I was at BBC Radio London full time from about July 1979 until the summer of 1983, I then continued to work there very part-time until the station closed in 1988, to be replaced by GLR, more recently BBC London 94.9 and now full circle to BBC Radio London.

BBC Radio London started on October 6th 1970, three years before the first London commercial stations, LBC and Capital Radio. To start with it was just on 95.3 MHz FM, or VHF as it was then known, but the medium wave transmitter on 206m (1457kHz) was added just before the commercial stations opened in 1973.  95.3 FM soon changed to 94.9.

Mike Sparrow
In the early days David Carter presented a daily lunchtime programme, Lunch a la Carter and here is the start of the first edition of the programme.

Initially the studios were in Hanover Square, near Oxford Circus, where the consoles still had rotary faders! But by the time I got involved Radio London was in new studios in Marylebone High Street – a windowless place at the back of the BBC Publications building which had previously been the Radio Times warehouse.

David Carter

While at Imperial College I, along with other members of IC Radio, helped in the production of a 48.5 hour marathon programme by David Carter which was raising money for the Caribbean Disaster Fund. We ushered in guests, staffed the phones, and when no one was looking too hard (generally in the middle of the night) operated the studio equipment. The programme was also carried for some of the day on Imperial College Radio which gave David Carter an excuse to mention us from time time time.

In its early day BBC Radio London was best known as the home of the radio phone-in. While the station didn’t invent then, it did lay claim to being the first in the UK to broadcast one daily. These days it is easy to take for granted that ordinary people can take part in a radio programme by phone, then it was very different. On the station’s sixth birthday in 1976 David Carter looked at how the genre was progressing at Radio London.

1980 was the 10th birthday of the station which was given a big spread in the Radio Times (Local Radio stations in those days anyway had a whole page each). A special photo of everyone who could be found in the newsroom was taken to use in Radio Times. Looking at it now I can remember most of my colleagues but my hair is terribly 70’s student (I’m close to the round logo at about 7 minutes to the hour) and, compared to these days, the faces were very white with the only people with black faces being involved in ethnic minority output. To celebrate the anniversary Laurie Meyer put together a tribute to the mistakes, or boobs, of those first ten years.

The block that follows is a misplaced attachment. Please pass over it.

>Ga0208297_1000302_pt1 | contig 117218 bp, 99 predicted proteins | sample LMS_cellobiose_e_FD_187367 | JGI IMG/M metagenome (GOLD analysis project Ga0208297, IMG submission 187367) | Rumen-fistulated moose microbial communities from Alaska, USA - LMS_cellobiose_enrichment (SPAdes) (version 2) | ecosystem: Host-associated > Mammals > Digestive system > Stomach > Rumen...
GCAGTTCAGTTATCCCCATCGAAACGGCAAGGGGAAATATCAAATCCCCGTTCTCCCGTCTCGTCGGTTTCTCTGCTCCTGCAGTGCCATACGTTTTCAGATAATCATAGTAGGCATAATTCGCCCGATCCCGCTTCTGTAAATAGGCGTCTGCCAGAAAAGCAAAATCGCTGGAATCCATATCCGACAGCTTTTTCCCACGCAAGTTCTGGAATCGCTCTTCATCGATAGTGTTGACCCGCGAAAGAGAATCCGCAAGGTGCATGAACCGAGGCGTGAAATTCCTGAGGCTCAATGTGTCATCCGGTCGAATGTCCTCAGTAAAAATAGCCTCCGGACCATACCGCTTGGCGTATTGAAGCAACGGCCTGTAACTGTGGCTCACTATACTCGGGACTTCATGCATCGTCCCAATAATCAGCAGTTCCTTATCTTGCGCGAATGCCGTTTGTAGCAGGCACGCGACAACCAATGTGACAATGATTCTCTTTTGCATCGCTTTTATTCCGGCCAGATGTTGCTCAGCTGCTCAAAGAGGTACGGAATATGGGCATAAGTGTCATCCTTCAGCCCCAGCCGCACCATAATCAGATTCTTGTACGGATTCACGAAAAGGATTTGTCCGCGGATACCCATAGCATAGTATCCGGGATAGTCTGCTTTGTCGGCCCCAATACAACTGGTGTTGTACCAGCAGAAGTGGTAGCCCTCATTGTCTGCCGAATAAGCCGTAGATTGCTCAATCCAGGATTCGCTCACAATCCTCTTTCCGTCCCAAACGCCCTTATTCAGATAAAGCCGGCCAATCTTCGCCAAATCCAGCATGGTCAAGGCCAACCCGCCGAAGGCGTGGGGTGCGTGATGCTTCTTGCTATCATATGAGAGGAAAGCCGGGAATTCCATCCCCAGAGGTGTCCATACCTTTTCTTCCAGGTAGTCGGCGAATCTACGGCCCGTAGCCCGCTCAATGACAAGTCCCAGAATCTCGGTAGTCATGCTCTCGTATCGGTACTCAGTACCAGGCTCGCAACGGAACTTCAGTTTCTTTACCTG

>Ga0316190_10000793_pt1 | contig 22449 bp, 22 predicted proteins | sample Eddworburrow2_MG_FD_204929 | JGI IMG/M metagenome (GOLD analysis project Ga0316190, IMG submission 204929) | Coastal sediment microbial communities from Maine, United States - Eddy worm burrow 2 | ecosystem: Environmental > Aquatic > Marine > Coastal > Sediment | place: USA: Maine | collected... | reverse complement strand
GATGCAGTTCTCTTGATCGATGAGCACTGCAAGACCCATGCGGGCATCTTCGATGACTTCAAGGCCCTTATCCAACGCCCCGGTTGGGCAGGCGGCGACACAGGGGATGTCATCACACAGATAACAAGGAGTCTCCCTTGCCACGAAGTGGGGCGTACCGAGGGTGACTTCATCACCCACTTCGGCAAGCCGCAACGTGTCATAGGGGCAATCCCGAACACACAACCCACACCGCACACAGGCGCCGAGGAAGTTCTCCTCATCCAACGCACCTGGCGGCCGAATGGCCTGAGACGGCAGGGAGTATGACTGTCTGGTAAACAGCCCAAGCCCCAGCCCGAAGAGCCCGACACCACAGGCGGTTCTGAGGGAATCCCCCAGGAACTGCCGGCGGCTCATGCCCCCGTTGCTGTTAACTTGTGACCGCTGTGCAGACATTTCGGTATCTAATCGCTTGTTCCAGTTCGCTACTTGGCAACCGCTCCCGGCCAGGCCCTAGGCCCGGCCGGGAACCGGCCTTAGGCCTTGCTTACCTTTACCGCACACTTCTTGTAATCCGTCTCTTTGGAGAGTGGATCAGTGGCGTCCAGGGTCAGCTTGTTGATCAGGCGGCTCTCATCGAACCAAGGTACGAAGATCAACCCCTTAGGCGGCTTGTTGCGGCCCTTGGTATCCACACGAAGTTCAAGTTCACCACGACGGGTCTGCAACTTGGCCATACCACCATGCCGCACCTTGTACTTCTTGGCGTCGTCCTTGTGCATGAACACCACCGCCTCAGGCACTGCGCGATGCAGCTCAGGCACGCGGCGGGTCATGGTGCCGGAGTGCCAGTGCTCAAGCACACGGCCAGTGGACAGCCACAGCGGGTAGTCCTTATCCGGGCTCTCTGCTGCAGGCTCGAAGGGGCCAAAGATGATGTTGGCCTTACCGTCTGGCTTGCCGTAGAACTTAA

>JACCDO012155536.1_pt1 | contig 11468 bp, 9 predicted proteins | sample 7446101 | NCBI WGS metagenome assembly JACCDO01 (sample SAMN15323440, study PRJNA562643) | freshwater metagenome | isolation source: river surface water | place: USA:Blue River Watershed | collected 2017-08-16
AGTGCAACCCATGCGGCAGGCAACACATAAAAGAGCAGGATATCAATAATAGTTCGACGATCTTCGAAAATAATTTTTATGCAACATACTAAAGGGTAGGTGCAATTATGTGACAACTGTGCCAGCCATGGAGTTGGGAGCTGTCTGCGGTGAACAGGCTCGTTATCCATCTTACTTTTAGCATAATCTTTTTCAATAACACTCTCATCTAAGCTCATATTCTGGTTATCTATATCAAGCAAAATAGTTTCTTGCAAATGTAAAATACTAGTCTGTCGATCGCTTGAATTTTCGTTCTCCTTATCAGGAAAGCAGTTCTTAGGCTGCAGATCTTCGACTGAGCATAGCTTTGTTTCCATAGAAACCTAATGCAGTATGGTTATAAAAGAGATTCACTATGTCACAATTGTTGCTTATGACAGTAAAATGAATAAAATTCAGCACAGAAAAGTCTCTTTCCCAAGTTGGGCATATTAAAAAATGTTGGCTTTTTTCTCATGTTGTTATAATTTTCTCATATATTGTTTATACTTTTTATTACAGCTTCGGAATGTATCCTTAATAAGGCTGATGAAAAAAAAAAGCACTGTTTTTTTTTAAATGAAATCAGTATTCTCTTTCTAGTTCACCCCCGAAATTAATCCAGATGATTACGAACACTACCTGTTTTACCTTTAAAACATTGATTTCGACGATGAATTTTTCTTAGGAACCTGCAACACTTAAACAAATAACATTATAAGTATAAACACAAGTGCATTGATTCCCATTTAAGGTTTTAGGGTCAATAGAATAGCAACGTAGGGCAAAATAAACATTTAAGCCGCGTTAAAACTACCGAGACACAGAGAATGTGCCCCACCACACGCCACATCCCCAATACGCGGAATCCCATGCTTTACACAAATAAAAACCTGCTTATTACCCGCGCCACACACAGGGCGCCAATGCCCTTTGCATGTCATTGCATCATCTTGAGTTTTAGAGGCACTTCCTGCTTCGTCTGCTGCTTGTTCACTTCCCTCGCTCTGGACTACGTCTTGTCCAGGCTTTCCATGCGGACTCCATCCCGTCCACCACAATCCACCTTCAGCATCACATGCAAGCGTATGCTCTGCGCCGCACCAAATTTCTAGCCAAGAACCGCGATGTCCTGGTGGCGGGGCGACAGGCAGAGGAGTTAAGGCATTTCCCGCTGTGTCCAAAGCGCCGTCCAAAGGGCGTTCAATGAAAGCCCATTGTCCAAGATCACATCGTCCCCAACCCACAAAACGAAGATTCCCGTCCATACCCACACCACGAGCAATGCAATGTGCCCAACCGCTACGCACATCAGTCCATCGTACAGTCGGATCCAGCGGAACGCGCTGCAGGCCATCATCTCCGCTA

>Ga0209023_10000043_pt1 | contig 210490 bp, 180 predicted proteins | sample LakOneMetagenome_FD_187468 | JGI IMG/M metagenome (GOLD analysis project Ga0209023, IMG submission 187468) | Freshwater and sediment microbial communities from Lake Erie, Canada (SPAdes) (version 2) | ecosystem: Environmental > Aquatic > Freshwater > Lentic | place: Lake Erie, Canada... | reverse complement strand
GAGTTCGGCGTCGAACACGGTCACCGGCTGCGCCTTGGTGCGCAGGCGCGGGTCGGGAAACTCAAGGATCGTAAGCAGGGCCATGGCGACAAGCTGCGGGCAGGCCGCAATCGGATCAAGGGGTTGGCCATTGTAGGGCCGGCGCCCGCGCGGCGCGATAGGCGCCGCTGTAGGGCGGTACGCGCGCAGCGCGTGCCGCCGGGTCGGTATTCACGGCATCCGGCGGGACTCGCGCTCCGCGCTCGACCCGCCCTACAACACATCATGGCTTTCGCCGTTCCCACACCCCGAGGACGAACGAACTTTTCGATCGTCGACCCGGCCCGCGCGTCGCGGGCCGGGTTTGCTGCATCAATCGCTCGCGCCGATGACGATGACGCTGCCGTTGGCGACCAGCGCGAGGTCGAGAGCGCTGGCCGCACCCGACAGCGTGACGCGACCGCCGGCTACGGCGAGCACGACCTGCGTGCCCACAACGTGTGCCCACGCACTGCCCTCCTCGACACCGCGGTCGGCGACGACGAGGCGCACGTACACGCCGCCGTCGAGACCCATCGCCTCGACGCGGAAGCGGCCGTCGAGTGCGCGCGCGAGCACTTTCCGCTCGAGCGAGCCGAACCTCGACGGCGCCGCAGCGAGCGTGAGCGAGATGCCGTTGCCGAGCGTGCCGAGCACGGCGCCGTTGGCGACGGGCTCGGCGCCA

I joined the station as a sort of music assistant but quite quickly started to produce virtually all of the station’s programme trails and soon a range of music programmes.

Colin Maitland

Tony Blackburn

Susie Barnes

Notting Hill Carnival

Among the programmes I produced regularly were Stuart Colman’s Echoes, Reggae Rockers, Music on the Move (continuous music at afternoon drivetime) and the Maitland Show with Colin Maitland in the afternoons. I was also involved in many of the specials and OBs and, from time to time presented programmes.

For a while I presented a Sunday afternoon easy listening programme, Nice and Easy.
Here are a selection of my Radio London trails.

In 1981 the station relaunched in stereo and with a softer “Radio two and a half” music policy which many of the staff were unconvinced about. The line-up at that time was:

6.30am Rush Hour with Susie Barnes and John Waite
9am Morning Star
10am Robbie Vincent Telephone Programme
12.30pm Lunchtime News
12.40pm Tony Fish Total Music Show
2.30pm Tony Blackburn
5.00pm Evening News
5.15pm Music on the Move
6.30pm Various speech programmes
7.00pm Black Londoners
8.00pm Parliamentary Question Time

This schedule (briefly) led to much improved audience figures and prestigious awards.

Tony Williams

The final programme, just before the station’s 18th birthday, was presented by Mike Sparrow and Susie Barnes.

BBC Radio London’s jingles were of variable standard. Here are selections from some of the packages: